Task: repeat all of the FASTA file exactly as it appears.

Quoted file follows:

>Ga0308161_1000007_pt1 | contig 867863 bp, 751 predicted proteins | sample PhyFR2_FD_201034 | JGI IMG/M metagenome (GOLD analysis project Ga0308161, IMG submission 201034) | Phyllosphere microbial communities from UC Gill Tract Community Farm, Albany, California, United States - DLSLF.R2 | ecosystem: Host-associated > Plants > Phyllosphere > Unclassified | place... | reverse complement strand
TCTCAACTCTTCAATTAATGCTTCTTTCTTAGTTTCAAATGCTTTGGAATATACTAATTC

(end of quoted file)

>Ga0308161_1000007_pt1 | contig 867863 bp, 751 predicted proteins | sample PhyFR2_FD_201034 | JGI IMG/M metagenome (GOLD analysis project Ga0308161, IMG submission 201034) | Phyllosphere microbial communities from UC Gill Tract Community Farm, Albany, California, United States - DLSLF.R2 | ecosystem: Host-associated > Plants > Phyllosphere > Unclassified | place... | reverse complement strand
TCTCAACTCTTCAATTAATGCTTCTTTCTTAGTTTCAAATGCTTTGGAATATACTAATTC